This paper discusses factors that make democracies uniquely vulnerable to terrorist attacks. Starting with the definition of the scope of discussion, it is necessary to mention that the paper discusses how Western liberal democracies were often targets of terrorism throughout the 20th and early 21st century. Factors that contribute to this phenomenon do not have much to do with ‘democracy’ in the narrow sense of this word as a particular form of government centered on majority rule. Instead, certain characteristic features of modern Western liberal democracies indeed make them highly vulnerable to terrorist attacks.
For the purposes of this research, terrorism will be categorized into domestic and international. As for domestic terrorism, there were numerous examples during the 20th century when terrorists groups based inside the country committed attacks against their respective government or civilians. In many cases these attacks were related to political struggle or struggle for independence. The examples of this kind of terrorism include RAF in Germany during the 1970s-1980s, the Red Brigades in Italy during approximately the same period of time, ETA in Spain during the second half of the 20th century, IRA in Ireland throughout the past century etc.
Again, this kind of terrorism can be further classified into struggle for independence and left-wing guerilla terrorism. As for the struggle for independence, democracies are vulnerable to this kind of terrorism since they proclaim the right of all peoples to self-determination. However, this right often conflicts with the responsibility of governments to uphold territorial integrity of their countries. The conflict is deepened by the fact that democratic government tend to be meeker than authoritarian ones in terms of dealing with terrorists: negotiations instead of clampdowns might be less effective short-term solution to this problem.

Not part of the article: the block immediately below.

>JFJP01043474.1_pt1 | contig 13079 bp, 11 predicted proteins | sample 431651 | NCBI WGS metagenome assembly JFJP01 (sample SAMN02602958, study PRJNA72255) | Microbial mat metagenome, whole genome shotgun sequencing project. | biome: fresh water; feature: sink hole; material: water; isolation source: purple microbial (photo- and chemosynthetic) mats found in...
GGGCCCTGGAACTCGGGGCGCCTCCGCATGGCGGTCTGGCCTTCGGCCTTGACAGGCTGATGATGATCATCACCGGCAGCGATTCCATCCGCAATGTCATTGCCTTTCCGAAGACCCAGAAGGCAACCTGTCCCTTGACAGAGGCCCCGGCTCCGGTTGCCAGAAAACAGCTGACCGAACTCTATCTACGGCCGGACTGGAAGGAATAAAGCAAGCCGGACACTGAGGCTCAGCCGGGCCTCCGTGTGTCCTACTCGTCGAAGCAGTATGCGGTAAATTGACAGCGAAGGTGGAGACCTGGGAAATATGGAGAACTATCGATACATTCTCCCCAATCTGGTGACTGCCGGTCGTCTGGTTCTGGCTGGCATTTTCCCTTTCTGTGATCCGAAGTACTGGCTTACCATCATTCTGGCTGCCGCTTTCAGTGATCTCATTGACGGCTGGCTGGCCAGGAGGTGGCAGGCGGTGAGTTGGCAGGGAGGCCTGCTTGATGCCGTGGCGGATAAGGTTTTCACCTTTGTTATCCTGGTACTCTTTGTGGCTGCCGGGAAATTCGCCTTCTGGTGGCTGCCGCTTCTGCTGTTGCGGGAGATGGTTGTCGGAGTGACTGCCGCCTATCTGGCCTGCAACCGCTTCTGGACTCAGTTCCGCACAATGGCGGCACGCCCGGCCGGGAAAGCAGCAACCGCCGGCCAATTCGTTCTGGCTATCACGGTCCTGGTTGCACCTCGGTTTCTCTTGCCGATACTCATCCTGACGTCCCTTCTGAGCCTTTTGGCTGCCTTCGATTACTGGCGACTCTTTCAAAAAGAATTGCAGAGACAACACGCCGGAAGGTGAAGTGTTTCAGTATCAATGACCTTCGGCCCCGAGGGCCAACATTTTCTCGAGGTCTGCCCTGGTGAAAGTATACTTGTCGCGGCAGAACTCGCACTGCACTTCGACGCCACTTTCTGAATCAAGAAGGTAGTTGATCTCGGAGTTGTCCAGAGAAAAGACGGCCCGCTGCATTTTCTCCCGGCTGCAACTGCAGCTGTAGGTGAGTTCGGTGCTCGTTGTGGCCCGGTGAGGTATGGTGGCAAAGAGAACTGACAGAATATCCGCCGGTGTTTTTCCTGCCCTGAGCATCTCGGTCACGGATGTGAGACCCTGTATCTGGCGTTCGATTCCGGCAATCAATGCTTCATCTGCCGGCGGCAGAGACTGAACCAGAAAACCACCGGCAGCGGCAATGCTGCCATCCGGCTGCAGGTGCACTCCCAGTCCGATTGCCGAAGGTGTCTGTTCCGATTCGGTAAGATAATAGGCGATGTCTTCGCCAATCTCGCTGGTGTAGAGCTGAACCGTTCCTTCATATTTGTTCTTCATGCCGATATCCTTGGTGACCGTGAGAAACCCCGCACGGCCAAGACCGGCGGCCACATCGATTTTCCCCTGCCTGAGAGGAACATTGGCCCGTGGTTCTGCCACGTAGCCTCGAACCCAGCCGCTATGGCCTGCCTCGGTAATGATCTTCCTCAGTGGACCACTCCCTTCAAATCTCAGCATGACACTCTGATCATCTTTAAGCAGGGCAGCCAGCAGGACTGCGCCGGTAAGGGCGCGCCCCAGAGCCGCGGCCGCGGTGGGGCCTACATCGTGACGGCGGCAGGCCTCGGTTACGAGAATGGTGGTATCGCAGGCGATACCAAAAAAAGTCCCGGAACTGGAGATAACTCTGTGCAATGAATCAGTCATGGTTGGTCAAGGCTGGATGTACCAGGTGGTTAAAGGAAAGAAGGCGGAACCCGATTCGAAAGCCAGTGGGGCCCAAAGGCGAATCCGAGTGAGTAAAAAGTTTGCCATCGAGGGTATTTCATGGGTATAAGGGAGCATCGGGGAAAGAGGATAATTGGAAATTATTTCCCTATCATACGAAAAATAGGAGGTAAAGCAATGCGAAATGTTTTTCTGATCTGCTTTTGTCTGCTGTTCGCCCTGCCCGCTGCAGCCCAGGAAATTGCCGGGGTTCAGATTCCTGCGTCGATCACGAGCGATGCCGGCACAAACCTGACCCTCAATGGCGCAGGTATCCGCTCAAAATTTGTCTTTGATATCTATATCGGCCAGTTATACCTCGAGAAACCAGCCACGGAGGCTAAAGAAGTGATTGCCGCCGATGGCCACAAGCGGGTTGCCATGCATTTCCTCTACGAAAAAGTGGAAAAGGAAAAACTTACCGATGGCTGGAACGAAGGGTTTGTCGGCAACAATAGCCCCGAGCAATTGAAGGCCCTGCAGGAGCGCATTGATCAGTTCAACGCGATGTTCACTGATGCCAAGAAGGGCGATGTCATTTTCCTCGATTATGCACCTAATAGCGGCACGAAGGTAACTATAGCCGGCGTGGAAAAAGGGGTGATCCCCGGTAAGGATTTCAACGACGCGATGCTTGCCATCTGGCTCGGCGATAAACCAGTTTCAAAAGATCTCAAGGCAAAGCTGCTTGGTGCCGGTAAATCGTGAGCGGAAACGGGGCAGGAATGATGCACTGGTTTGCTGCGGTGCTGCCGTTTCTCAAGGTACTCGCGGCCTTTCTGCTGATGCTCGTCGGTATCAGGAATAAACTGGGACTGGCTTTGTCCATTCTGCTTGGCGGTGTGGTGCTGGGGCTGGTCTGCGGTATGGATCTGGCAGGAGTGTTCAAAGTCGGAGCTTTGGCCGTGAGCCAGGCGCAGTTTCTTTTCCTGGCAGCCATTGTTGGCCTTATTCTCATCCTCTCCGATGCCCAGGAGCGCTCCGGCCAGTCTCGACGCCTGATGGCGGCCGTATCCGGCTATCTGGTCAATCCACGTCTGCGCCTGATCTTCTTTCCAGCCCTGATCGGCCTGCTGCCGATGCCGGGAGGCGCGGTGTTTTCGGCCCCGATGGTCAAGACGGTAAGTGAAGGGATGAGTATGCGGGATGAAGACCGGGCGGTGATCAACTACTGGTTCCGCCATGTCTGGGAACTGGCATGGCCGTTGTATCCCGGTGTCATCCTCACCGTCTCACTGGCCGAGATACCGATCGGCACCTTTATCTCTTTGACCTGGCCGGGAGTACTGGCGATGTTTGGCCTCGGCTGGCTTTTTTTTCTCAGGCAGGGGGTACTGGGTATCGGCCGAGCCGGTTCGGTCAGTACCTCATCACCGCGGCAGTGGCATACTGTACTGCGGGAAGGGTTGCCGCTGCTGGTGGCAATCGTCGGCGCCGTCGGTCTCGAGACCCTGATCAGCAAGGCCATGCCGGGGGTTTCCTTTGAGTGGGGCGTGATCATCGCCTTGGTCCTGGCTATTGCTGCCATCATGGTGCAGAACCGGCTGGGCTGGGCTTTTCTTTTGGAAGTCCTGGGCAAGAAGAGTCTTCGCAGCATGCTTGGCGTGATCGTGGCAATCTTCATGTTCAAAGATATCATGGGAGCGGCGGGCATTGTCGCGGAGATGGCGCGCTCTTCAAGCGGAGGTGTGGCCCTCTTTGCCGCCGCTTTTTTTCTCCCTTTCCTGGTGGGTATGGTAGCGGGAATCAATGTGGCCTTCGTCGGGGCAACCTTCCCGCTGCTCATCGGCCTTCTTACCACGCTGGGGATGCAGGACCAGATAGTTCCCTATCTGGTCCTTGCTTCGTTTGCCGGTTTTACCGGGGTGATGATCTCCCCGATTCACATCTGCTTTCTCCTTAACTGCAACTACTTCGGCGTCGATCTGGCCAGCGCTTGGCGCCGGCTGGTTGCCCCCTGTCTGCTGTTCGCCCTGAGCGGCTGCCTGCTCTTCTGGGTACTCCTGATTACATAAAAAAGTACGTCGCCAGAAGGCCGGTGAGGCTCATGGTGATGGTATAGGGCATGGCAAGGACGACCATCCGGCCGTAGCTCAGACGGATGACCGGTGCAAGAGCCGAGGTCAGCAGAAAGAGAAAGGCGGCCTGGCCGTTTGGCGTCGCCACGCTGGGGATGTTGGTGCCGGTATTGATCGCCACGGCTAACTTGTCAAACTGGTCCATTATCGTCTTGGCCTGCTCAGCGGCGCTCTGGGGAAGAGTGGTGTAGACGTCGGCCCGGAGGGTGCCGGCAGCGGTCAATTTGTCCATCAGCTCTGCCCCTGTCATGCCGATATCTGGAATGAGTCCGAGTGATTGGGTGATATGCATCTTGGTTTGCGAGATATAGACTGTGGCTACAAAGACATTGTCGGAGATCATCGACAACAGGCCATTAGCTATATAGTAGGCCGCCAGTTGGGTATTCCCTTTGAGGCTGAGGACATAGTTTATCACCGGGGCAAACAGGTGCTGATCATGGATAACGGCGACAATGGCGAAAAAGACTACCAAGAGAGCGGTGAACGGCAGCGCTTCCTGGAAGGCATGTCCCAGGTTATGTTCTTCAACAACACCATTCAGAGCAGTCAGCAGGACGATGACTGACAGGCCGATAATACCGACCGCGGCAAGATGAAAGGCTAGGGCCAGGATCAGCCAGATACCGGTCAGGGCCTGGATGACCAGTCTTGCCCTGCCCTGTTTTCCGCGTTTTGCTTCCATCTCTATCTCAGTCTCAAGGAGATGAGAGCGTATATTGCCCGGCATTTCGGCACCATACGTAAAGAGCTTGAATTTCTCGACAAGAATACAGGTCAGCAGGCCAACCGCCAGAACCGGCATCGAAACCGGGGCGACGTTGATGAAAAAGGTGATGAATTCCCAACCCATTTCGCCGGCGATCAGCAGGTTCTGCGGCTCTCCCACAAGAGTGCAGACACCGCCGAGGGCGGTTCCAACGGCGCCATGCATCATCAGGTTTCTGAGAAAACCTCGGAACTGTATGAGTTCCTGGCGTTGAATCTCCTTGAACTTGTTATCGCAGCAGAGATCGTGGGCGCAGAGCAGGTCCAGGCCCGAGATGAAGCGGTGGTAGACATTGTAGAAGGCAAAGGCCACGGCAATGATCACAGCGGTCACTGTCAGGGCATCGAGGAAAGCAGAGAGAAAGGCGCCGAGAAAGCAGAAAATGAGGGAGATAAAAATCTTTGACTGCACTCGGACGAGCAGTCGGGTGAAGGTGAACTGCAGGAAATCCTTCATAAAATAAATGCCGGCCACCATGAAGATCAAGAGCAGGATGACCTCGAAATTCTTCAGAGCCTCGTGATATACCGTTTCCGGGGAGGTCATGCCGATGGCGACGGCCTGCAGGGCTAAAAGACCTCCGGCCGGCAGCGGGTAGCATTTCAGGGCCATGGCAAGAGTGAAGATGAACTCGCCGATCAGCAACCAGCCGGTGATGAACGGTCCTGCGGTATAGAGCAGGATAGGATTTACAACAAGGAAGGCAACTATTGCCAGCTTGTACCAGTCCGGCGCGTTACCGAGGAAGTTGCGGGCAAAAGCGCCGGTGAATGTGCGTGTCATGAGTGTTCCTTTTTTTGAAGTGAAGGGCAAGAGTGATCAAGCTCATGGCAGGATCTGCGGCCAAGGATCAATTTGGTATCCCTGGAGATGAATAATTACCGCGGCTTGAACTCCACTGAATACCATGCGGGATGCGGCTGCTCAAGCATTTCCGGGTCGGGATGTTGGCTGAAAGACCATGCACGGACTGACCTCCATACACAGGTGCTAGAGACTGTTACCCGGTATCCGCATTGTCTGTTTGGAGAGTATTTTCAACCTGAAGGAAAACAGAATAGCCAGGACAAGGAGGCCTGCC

Speaking about left-wing guerilla movements, their emergence and existence was made possible by the environment of political pluralism and freedom of thought. Such environment flourishes only in Western liberal democracies.
As for international terrorism, the analysis applied here is more philosophical. 9/11 was a landmark event that brought about a paradigm shift. The Americans didn’t feel comfortable in the new paradigm. The terrorists have achieved their ultimate goal — not to kill but terrorize. The U.S. was swallowed by the feelings of insecurity and impotence as the West had to face its weaknesses in front of the imminent threat of Islamic extremism. While the U.S. and Europe has given up to cultural ambivalence, the Muslim world seems to defend its values with more fervor than ever before. The tactic used by the terrorists was stunning and unacceptable by the rest of the world. Human life being the ultimate value, Western mindset implies that very few circumstances can justify taking a life away.
Suicide terrorism is a phenomenon the West cannot comprehend and tolerate, therefore it is one of strongest ideological weapons the Islamists have against Western liberal democracies. Western values — such as liberty, respect for human rights, rule of law, and pacifism — again provide a less effective short-term solution for the problem of terrorism than militant values of Muslim terrorist organizations or rogue states.